Once the categories have been outlined, the following two chapters tell the reader that this process in not for only for the multi-person gathering, but also for one-on-one meetings. In fact, Murphy maintains that his approach will change the way we work, no matter the group size--even if alone!
In other words, the author sees a deficiency in our business culture's rudimentary methods of problem solving and creating new ideas.
Reinforcing Murphy's methods
Throughout the book areas are highlighted that further explain the processes being described.
For example, in the "Innovation Session" section there is "Make ‘em laugh," which emphasizes the need to be positive "....by constantly walking around, and never missing an opportunity to validate and make people laugh. Laughter is an important ingredient in the Innovation process..." The importance of keeping track of time and for breaks is also stressed.
The final chapter, "Making it Happen," is full of reminders, hints, encouragement, and tools to learn and practice. It is to say: I have given you the tools, now practice and learn. This final section helps put it all together but there is more: the appendices offer guides for the various-sized groups to further aid in learning Murphy's process.
Will this book remake meetings at your bank?
Clearly, Murphy believes that the typical method of conducting business meetings is not working.
I doubt if there would be very much argument on that point.
There are times when we may leave a meeting thinking, "That was a good meeting!"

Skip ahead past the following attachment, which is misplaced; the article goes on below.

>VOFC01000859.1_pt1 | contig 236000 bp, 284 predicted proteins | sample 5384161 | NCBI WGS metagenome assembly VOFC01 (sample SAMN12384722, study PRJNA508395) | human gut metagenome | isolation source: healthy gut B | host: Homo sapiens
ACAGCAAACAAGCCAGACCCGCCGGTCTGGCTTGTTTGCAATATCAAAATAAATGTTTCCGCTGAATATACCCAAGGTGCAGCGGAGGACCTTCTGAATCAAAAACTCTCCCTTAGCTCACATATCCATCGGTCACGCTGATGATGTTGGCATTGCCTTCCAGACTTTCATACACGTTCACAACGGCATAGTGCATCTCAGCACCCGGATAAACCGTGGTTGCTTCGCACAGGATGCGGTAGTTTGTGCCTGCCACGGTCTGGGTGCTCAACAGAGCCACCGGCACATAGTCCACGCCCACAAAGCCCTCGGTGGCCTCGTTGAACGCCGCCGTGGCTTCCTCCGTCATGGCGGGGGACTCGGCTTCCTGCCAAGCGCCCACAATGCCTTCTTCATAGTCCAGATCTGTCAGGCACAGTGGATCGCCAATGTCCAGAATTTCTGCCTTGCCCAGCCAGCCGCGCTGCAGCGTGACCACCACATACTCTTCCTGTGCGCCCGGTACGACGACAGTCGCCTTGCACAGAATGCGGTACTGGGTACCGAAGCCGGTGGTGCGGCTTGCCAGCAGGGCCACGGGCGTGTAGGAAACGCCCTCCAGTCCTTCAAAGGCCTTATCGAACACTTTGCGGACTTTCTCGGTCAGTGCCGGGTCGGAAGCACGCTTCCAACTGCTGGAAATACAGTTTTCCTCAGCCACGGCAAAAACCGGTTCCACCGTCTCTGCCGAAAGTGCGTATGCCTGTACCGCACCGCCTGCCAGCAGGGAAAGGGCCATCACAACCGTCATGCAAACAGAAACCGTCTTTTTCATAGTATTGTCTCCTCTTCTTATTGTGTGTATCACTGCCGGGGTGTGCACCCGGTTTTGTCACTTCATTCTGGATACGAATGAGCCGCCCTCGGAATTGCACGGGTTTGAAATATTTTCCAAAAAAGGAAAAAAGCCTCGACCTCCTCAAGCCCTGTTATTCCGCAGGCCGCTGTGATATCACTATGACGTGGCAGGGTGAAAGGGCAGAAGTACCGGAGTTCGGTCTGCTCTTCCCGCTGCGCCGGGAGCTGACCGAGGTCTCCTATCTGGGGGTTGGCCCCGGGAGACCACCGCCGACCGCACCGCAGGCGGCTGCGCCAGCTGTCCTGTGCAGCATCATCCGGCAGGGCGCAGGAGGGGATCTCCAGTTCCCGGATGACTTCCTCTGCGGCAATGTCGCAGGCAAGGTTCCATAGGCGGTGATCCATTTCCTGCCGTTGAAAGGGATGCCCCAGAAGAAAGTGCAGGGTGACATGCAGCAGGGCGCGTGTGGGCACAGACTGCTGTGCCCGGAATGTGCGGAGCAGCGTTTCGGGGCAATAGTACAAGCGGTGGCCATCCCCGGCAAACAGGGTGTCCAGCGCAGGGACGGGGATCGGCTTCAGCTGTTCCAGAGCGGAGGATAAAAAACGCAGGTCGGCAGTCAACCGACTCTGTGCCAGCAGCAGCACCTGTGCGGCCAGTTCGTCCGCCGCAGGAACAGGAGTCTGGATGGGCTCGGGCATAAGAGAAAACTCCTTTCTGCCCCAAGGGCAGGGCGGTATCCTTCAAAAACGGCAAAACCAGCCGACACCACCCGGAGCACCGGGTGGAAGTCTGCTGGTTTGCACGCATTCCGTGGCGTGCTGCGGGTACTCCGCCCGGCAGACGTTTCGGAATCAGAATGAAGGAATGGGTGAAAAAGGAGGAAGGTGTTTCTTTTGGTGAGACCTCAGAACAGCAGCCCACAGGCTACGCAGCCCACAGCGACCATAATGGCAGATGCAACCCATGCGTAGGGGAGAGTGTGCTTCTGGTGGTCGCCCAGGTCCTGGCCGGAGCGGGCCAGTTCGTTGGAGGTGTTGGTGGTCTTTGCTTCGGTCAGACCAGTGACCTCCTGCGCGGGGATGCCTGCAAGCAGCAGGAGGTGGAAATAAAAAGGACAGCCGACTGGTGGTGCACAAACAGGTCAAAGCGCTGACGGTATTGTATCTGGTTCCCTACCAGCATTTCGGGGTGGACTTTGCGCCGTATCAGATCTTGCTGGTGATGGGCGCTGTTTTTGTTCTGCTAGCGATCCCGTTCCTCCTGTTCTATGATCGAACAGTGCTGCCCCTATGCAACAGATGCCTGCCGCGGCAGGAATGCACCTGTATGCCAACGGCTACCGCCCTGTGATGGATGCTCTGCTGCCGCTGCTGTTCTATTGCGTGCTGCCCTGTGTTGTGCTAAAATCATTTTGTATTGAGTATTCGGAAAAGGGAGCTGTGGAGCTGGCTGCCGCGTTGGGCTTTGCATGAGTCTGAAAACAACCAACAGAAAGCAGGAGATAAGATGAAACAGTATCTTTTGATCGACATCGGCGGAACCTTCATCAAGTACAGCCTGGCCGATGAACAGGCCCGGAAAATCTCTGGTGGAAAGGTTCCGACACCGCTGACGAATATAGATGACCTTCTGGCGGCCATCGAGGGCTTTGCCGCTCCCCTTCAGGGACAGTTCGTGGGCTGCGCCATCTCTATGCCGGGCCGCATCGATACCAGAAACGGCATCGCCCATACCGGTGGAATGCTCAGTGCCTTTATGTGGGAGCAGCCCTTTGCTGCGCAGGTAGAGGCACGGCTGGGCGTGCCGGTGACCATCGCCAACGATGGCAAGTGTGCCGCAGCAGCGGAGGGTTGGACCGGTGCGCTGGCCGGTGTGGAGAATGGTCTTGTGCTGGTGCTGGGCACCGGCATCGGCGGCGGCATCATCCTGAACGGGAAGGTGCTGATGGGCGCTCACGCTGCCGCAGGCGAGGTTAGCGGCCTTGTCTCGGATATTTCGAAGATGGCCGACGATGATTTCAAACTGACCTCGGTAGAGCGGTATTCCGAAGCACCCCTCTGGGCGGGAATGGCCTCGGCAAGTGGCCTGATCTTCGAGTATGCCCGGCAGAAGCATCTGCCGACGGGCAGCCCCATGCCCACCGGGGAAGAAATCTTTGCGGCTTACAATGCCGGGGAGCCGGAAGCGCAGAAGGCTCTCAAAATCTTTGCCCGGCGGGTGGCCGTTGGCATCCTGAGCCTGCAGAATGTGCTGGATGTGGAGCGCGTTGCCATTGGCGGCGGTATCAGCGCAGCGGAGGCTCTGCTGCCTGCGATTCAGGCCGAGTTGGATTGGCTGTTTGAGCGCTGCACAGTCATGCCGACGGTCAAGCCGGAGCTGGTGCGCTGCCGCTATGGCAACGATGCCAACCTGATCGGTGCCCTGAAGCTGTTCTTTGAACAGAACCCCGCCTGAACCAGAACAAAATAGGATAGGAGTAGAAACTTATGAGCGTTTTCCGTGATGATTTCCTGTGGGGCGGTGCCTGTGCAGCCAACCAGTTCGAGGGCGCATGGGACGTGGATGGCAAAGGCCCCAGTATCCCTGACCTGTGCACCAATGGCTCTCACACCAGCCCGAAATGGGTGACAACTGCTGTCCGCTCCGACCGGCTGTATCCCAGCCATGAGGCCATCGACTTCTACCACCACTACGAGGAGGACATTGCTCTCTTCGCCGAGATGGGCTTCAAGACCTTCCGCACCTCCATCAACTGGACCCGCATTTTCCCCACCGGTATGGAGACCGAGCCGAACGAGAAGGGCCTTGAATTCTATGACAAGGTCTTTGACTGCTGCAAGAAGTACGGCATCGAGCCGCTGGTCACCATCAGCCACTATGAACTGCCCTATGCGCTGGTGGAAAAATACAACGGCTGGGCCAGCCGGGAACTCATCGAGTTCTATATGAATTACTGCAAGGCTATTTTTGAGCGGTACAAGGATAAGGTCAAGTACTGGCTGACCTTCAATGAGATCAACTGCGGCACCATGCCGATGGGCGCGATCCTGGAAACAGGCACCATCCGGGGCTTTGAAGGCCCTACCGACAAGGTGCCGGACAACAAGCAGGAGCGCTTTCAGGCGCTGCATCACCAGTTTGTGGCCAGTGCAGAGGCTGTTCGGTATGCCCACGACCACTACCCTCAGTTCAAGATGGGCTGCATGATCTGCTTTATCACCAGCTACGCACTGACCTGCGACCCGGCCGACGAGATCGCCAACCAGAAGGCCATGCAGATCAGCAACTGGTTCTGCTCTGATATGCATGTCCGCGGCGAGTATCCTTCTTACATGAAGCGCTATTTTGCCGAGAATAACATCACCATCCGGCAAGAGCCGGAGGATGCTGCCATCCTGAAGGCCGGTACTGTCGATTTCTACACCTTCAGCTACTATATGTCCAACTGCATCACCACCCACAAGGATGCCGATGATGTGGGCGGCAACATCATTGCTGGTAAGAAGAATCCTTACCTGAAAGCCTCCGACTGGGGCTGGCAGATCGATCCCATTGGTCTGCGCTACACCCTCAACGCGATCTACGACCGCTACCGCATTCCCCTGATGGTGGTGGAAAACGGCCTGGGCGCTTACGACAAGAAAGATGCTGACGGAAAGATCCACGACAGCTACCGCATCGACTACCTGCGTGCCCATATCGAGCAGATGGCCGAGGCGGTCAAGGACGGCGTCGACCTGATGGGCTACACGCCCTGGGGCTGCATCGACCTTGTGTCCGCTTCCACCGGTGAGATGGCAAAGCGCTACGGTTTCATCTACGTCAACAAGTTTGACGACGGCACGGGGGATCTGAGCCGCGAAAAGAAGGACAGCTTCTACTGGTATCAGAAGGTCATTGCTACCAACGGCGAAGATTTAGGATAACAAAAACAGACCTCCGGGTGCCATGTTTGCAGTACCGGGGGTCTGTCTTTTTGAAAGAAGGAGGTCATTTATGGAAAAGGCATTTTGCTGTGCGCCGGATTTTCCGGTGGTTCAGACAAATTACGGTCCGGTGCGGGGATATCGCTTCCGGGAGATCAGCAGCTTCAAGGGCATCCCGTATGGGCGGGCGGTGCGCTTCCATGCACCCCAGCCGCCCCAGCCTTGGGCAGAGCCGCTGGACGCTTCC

But more than likely, we feel quite the opposite.
Next time you are in a meeting, look around you. In today's world, many participants are grateful for a smart phone to keep current with the outside world while they are confined to a meeting--even one that they may have called--but which they are dreading.
Being more interested in one's gadget in hand rather than the meeting at hand can easily be seen as a problem. But perhaps it is a symptom of a greater problem; a problem which this book can help solve.
Whether bankers and other business people have the desire and dedication to work through the processes to get to better meetings is the bigger question. This book and its methods take work. It was not an easy read, because it is so detailed with instructions on how to change a meeting. It is worth the difficult reading if you can see the positive results to be gained in hundreds of hours of future meetings.
I respect Murphy and his dedication to revolutionizing this mundane process remains--but personal experience hinders my optimism for real success.
Managers are often so stressed for time, there is very little desire to take on another item, especially a process that appears to be very different and probably demands a lot of planning. The reward may be difficult to visualize as one reads through the book.
But maybe those who do will see fewer attendees scrolling through their emails, some day.
(Not to mention actually accomplishing what the meeting was called for.)